It’s the end to another very long day. We started early, but we saw so much I don’t even know where to start. From the collapsed hospital with the child clinic or the repaired well with dozens of children who had never seen a camera before to the school being built up in the foot hills, basically the back country, where a little girl wandered out of the jungle naked and no one knew if she was another abandoned child or simply a little girl who was lost in the woods. 

Since the hospital was the first stop, that would be a good place to focus.

After the rollercoaster ride that was our drive downtown, we arrived at the hospital and went through the section that was still crumbled from the quake. It was hard to believe that all this rubble was still there. The entire second story of one section was gone, and you could see the rebar and remaining pillars still standing, but the smaller pieces were still there. One of the main spiral staircases was still covered in debris and a large section of the wall and ceiling was crumbled and sticking into the stairs. Glass broke on every step that I went up. To be honest, once I got to the top, I was a little worried my weight would bring it down so I shot what I needed fast.

We continued on and saw a few more areas that were destroyed then moved on to the area that was being rebuilt. What is going to become a large wing is still under construction with welders sitting on top connecting beams and workers pouring cement down below. The hospital, just like any, will treat anyone with any ailment, even with their limited resources but has a section dedicated to children suffering from some of the worst illnesses you can imagine; severe infections, tuberculosis, epilepsy and AIDS. It felt like the list just went on. 

It was a room with about 15 beds in it and children ranging in age from ten years old down to less than a year old. 

The two smallest babies had IVs in their arms, and it was an old-school approach to it. Both arms had to be tied down to the bed to keep them from pulling out the IV. It made total sense, but it didn’t make it any easier to see. One little girl looked like she was just hanging on by a thread as two of the three nurses tried to give her an injection of what I assume was more antibiotics. Her eyes just darted back and forth, not looking at anything. Just seemed to be mindlessly moving from left to right. Not even crying because she was so sick and tired.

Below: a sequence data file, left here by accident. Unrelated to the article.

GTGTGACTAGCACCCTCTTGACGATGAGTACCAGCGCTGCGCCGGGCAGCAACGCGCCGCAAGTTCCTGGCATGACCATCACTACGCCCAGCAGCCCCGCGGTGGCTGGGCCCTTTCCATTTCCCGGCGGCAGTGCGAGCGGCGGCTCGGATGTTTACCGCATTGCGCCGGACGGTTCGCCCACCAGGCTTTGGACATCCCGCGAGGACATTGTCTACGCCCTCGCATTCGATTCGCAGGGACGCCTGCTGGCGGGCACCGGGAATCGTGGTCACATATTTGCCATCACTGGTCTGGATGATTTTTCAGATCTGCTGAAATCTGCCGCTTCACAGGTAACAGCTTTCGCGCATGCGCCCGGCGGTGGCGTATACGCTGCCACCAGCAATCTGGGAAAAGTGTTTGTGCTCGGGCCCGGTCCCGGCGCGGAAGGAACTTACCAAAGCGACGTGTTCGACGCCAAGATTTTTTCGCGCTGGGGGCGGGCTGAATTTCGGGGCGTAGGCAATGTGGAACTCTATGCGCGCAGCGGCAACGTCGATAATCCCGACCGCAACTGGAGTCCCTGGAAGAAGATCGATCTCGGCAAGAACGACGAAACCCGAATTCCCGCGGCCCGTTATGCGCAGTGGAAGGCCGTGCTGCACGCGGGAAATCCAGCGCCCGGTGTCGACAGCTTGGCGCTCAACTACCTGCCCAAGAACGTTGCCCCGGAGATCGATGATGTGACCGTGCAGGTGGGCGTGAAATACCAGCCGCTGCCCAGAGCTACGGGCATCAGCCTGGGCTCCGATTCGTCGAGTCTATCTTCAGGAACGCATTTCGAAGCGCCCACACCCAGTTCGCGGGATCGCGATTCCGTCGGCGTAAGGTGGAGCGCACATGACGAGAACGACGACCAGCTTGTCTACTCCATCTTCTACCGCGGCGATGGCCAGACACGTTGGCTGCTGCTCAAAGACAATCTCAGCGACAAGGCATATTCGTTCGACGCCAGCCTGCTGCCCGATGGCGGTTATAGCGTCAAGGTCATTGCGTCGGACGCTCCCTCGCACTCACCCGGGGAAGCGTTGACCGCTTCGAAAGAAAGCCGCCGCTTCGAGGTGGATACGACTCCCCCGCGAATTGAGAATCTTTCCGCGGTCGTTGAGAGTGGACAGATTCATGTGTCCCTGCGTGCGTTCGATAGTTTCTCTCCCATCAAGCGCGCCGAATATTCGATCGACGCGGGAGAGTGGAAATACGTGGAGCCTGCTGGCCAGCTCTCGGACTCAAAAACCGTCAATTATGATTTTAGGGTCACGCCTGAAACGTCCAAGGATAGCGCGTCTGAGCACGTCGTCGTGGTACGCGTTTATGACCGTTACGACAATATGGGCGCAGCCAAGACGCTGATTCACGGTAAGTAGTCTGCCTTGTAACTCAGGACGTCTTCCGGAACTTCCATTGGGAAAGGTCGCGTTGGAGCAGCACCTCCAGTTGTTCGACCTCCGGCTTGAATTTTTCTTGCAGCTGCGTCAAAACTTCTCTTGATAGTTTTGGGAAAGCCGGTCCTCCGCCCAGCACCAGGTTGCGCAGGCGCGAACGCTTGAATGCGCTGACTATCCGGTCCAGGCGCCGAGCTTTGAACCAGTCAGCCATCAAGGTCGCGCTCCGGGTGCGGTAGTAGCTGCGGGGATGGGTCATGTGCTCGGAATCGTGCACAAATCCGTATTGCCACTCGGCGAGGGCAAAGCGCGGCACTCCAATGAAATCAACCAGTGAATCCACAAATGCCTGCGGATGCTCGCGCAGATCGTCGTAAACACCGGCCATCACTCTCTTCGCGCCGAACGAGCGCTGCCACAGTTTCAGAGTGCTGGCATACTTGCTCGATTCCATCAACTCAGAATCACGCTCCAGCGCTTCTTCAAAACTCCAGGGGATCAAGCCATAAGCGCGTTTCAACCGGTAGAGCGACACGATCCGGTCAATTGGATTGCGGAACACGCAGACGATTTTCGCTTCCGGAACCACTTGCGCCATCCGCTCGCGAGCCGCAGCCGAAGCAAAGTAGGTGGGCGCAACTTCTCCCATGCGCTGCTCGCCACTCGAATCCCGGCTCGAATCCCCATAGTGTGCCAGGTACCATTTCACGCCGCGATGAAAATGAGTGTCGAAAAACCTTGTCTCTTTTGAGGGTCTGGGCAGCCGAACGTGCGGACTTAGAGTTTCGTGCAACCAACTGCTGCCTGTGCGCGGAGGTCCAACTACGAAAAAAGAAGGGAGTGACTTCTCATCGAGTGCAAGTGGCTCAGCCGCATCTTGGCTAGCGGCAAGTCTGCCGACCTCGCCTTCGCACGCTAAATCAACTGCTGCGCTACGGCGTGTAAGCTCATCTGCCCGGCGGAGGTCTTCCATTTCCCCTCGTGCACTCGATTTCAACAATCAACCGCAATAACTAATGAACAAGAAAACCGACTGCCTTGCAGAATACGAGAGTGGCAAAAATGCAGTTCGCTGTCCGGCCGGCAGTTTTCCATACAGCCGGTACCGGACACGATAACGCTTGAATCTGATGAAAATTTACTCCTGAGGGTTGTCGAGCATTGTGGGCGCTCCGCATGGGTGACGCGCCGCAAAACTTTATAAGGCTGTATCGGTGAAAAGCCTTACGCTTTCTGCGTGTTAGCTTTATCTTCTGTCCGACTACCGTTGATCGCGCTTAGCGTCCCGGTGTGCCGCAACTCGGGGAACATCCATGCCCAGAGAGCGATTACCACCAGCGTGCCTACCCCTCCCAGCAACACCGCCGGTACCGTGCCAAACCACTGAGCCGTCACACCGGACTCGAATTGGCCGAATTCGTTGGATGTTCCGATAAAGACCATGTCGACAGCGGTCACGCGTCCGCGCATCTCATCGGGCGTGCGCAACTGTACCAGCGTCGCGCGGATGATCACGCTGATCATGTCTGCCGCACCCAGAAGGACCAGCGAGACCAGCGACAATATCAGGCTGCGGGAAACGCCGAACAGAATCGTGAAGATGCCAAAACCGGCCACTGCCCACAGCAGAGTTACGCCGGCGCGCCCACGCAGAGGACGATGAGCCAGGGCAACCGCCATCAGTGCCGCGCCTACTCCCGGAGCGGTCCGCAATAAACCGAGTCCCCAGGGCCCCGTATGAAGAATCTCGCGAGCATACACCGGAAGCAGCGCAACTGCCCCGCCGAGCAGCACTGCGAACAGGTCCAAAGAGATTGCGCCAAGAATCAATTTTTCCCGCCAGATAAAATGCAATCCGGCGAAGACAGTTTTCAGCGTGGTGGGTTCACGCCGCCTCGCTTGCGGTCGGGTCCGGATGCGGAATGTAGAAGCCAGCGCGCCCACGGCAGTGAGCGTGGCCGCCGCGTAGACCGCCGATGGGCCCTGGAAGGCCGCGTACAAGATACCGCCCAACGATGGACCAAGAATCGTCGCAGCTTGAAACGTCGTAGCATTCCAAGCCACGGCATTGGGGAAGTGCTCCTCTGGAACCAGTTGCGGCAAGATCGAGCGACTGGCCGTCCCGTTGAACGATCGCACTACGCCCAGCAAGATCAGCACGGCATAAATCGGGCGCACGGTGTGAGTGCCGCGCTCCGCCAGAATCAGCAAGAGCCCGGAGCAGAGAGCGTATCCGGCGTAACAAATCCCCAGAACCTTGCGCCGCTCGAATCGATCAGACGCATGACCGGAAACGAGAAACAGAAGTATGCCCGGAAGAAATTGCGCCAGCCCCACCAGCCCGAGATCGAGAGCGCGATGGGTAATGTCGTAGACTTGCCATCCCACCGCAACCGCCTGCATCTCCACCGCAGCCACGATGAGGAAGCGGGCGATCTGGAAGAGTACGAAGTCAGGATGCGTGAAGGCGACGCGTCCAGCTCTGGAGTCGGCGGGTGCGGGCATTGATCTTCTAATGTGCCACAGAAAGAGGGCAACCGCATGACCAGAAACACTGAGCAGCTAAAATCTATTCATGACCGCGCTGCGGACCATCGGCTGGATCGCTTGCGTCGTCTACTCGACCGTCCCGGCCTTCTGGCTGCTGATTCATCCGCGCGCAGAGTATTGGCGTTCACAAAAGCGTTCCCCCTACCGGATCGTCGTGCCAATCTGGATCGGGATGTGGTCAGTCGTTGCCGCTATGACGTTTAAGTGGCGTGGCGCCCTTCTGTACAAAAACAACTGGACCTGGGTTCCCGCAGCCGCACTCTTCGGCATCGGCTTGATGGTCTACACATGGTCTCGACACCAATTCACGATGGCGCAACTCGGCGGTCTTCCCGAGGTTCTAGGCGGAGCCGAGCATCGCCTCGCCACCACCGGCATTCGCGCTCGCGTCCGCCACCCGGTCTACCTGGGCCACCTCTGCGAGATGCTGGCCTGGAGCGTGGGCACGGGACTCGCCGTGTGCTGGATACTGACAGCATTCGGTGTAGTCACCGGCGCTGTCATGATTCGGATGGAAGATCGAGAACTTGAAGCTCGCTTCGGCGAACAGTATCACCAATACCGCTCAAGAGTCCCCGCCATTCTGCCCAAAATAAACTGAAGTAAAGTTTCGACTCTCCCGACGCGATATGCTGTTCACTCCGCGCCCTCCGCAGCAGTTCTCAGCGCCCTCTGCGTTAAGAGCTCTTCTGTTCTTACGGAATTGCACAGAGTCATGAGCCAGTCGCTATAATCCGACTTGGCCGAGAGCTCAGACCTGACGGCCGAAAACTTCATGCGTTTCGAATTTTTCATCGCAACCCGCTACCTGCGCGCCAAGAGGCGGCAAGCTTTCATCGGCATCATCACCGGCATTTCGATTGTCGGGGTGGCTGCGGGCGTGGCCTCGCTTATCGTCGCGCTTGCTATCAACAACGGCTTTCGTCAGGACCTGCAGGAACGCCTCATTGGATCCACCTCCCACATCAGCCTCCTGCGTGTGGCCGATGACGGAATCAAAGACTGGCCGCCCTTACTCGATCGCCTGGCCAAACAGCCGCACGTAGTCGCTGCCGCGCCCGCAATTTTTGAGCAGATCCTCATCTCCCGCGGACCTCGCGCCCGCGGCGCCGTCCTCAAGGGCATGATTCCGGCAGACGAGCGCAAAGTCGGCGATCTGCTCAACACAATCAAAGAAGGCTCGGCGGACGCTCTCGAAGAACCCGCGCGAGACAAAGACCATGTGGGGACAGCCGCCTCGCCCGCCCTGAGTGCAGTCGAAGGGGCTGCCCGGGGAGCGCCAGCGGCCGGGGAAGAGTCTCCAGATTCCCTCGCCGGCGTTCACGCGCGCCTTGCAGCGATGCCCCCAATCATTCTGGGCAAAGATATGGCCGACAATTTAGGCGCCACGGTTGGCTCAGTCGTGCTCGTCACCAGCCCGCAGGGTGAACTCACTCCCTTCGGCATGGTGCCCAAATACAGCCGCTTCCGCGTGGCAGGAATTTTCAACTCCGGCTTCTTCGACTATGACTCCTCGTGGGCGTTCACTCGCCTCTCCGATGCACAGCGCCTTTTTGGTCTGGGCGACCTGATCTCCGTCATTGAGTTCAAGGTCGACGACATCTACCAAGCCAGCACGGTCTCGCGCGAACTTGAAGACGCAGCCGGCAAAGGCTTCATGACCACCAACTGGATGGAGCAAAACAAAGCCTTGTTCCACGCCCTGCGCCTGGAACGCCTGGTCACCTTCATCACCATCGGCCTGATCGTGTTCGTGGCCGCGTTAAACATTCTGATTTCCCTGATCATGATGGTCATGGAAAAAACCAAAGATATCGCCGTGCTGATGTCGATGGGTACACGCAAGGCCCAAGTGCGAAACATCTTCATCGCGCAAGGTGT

Another young girl that was 3 years old, but was so malnourished and sick she looked like a 1-year-old, just rocked back and forth in her crib moaning. I was told it’s what’s referred to as the orphan’s moan. No tears or real expression, just the constant moan and self-soothing rocking.

One of our workers approached and simply reached out and touched her arm. The little girl opened her eyes, looked up and almost immediately stopped moaning. All she wanted was the touch of another person. She reached up, and as she was held, she snuggled into the worker’s arms and closed her eyes.

The lack of attention wasn’t the nurses' fault. There were only three of them there in a room with more than a dozen sick children. They couldn’t just drop everything to hold a sick child. They need more people. 15 children and babies to three nurses. 

There was also an older girl there suffering from severe epilepsy and had an uncontrollable shake throughout her entire body. She was severely injured and had lost her entire family in the quake. It was assumed they perished in their home when it fell over, crushing everything inside, since their bodies were never found. She had all of her faculties but suffered from this constant shake and seizures. I couldn’t help but wonder what her future was in a country where individuals could barely sustain themselves, let alone someone suffering from such a major disability.

It was a feeling of overwhelming helplessness. There was such a huge need, what could any of us do make a real difference? 

I know I’m not doing this story the justice it deserves, because it’s been hard to find the words. For me, today was a game changer. All we witnessed put things back in perspective to say the least.